Cannaregio     Castello     Dorsoduro     San Marco     San Polo     Santa Croce     Giudecca   
 The Islands     The List     The Lost Churches     The Scuole
The Veneto: Padua and Verona              
The Po Valley: Bologna and Ferrara







I created this site in 2007 because there wasn't a site like it, or indeed a comprehensive book of Venice's churches available in English. It's all my own work, including the photos, except where noted.

The churches are divided up by sestiere - the six 'boroughs' of Venice established by Doge Vitale Michiel in 1171. I've added an extra page for Giudecca, which is not a sestiere - it's actually part of Dorsoduro - but is a separate enough entity to deserve its own page, I think. There are also pages devoted to the lagoon islands and to demolished churches, and now to the churches of Padua and Verona, both Veneto cities which fell under Venetian rule at crucial times, and Bologna and Ferrara in Emilia-Romagna, which never did.

I suppose I should point out that, contradictory as it may seem to some, this is a religion-free site. My interest is artistic, historical, and unpious. I am respectful of others' beliefs, usually, and expect them to be respectful of my personal convictions too.

Each church's history is told, followed by a description of its architecture, artistic highlights, unique features, the art it has lost and any interesting stories. The degree to which each topic is covered will vary, depending on the information available and what makes each church interesting and worth visiting, as will the amount of personal observation and opinion in each piece. The latter depends on my having visited the church, and how recently, and it's this aspect that will keep the site improving for a good long while, I think. My intention is to tell you what makes each church special, rather than to list all of its features and contents.  As I progress I'm finding that I'm becoming more interested in digging out the sparse facts about forgotten churches rather than writing about the churches that are well-enough covered elsewhere. Also I'm finding that on later visits experience and education is making me notice different things. Each entry also tells you the nearest vaporetto stop and a link to it's position on a special Google map. And then there's the opening times - I'll endeavour to keep these times as accurate as possible, but it's always a good idea to check before travelling, and to be prepared for disappointment.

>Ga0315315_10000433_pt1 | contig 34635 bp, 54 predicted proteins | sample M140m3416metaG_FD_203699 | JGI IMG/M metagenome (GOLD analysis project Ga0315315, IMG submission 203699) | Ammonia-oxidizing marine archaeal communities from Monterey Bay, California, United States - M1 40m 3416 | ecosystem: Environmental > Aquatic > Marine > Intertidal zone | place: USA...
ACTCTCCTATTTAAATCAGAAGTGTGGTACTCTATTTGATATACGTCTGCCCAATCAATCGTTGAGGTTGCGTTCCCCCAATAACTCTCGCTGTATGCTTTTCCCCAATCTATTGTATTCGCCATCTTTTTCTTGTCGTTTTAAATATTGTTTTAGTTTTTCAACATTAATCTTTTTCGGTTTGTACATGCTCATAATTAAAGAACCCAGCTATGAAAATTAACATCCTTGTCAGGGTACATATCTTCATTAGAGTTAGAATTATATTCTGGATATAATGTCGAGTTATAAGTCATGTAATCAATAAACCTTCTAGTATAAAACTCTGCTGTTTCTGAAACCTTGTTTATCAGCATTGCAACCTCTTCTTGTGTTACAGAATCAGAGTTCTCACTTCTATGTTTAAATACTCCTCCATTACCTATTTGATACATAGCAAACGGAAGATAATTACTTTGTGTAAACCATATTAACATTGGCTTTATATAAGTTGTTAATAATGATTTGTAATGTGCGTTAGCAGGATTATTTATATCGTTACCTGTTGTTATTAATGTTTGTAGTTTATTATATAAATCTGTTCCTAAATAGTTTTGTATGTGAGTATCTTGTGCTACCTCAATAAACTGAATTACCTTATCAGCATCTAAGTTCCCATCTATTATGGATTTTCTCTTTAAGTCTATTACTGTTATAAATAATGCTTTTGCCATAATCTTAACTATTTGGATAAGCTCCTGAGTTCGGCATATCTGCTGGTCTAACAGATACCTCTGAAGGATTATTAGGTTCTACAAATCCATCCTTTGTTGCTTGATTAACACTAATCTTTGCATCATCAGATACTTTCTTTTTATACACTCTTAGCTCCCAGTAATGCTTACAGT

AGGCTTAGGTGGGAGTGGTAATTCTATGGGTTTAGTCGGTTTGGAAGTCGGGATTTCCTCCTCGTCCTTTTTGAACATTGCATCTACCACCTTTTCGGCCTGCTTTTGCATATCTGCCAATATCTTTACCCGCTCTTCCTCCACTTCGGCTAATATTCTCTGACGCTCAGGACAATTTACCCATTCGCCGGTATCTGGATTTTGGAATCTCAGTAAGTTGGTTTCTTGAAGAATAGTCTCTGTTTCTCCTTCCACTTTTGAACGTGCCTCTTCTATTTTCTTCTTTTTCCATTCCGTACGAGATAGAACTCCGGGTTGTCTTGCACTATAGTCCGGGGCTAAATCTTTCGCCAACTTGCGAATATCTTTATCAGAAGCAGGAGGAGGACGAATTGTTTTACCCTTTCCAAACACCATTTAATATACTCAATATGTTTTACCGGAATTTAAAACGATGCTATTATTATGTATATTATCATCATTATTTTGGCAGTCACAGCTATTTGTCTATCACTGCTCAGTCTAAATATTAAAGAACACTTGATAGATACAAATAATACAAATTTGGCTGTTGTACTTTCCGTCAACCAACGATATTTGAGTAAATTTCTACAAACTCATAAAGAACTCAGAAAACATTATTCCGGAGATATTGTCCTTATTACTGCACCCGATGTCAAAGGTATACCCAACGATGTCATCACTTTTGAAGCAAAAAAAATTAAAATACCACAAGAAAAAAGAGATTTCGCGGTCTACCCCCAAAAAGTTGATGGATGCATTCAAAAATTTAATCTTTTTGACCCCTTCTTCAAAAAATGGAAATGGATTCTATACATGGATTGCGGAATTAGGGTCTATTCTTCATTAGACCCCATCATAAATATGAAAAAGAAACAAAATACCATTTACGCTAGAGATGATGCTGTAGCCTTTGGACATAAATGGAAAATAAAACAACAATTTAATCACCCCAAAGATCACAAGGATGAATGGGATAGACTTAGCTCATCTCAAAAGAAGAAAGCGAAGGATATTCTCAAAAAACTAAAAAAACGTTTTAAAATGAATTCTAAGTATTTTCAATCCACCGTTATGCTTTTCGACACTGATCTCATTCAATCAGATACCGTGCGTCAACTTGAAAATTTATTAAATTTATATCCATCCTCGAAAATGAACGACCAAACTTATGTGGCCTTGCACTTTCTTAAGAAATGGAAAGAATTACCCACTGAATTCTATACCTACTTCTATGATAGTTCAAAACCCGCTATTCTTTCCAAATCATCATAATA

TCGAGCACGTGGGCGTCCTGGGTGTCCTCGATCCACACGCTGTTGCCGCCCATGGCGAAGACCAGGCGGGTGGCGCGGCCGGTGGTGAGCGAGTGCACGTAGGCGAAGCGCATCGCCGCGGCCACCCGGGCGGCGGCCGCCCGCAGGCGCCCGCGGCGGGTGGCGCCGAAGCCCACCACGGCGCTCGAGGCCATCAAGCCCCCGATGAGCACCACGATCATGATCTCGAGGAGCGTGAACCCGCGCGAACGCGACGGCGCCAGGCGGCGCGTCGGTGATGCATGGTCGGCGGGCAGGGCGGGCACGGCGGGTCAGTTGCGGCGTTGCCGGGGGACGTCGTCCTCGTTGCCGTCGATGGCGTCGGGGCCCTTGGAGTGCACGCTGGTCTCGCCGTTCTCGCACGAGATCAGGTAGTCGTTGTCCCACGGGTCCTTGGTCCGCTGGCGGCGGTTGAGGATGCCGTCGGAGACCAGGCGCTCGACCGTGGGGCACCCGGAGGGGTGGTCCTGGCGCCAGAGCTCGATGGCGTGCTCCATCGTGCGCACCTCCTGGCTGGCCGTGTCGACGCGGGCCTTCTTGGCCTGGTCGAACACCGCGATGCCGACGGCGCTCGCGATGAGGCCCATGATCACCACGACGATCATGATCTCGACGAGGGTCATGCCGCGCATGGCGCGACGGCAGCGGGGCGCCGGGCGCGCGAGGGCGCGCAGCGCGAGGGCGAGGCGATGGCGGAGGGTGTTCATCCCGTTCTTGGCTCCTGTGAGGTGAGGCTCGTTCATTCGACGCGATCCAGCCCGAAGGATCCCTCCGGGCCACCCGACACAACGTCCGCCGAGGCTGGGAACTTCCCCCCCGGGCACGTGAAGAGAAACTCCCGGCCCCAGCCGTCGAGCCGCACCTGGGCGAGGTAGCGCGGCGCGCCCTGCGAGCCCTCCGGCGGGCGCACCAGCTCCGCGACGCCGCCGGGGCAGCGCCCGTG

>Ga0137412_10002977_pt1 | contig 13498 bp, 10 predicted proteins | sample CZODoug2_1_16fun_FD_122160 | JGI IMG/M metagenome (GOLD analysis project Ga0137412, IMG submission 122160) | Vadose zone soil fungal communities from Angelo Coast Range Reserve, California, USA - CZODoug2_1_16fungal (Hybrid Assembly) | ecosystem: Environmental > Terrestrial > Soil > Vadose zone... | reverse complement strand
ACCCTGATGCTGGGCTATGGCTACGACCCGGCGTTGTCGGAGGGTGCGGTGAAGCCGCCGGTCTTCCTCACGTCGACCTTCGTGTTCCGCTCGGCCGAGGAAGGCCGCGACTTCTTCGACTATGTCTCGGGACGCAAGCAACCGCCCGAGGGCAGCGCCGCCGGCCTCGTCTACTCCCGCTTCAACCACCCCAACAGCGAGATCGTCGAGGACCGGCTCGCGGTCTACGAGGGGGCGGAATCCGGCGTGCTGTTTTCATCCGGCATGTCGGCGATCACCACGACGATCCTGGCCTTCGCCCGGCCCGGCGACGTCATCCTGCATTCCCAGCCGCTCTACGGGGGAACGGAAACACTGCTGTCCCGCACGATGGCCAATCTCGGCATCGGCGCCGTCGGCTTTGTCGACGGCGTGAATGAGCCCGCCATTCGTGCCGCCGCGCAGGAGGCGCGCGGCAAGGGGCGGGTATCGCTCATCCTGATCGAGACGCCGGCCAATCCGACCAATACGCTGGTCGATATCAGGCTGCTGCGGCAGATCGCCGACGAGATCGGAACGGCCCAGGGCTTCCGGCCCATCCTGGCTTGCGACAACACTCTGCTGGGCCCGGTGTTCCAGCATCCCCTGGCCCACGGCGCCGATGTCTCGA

There's also an alphabetical list of all the churches and a page revealing my sources

To search just within this site using Google, enter your search terms
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The Friends of Fictional Cities and the Churches of Venice & Florence

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June 2024
Just back from Bologna and Ferrara with visits, photos, books and leaflets to be mined for material to add to those city's pages. Should keep me busy for a good few weeks.

6th April 2024

I was prepared for some late temptation amongst the list of satellite Biennale venues, but this year there seem to be absolutely no unusual church openings, and so this continues to look like a year when I won't visit Venice. Bologna and Ferrara are on my plate for May, though, and so those pages will get freshened up next month.

22nd February 2024

A couple of weeks ago a correspondent called Everett wrote to point out that there’s a church I've missed, accessible through the rectory of San Marco, called San Teodoro; and that the island church of San Severo, which I have listed, cannot be found on maps or in books. When checking I noticed that the latter's sole claim to history on my site, a work of lost art, seems oddly identical to a painting once in the church of San Severo in Castello. What can I say but ‘whoops’? Both errors will soon be corrected, and I also have to add info from reports of a dig in Piazza San Marco which has discovered traces of the lost church of San Geminiano.

1st January 2024
No trips in the second half of 2023 to add to these pages, jut a few new books mined, and information gleaned. But surely 2024 will see a visit or two to provide fresh content. Surely!
Happy New Year.

th July 2023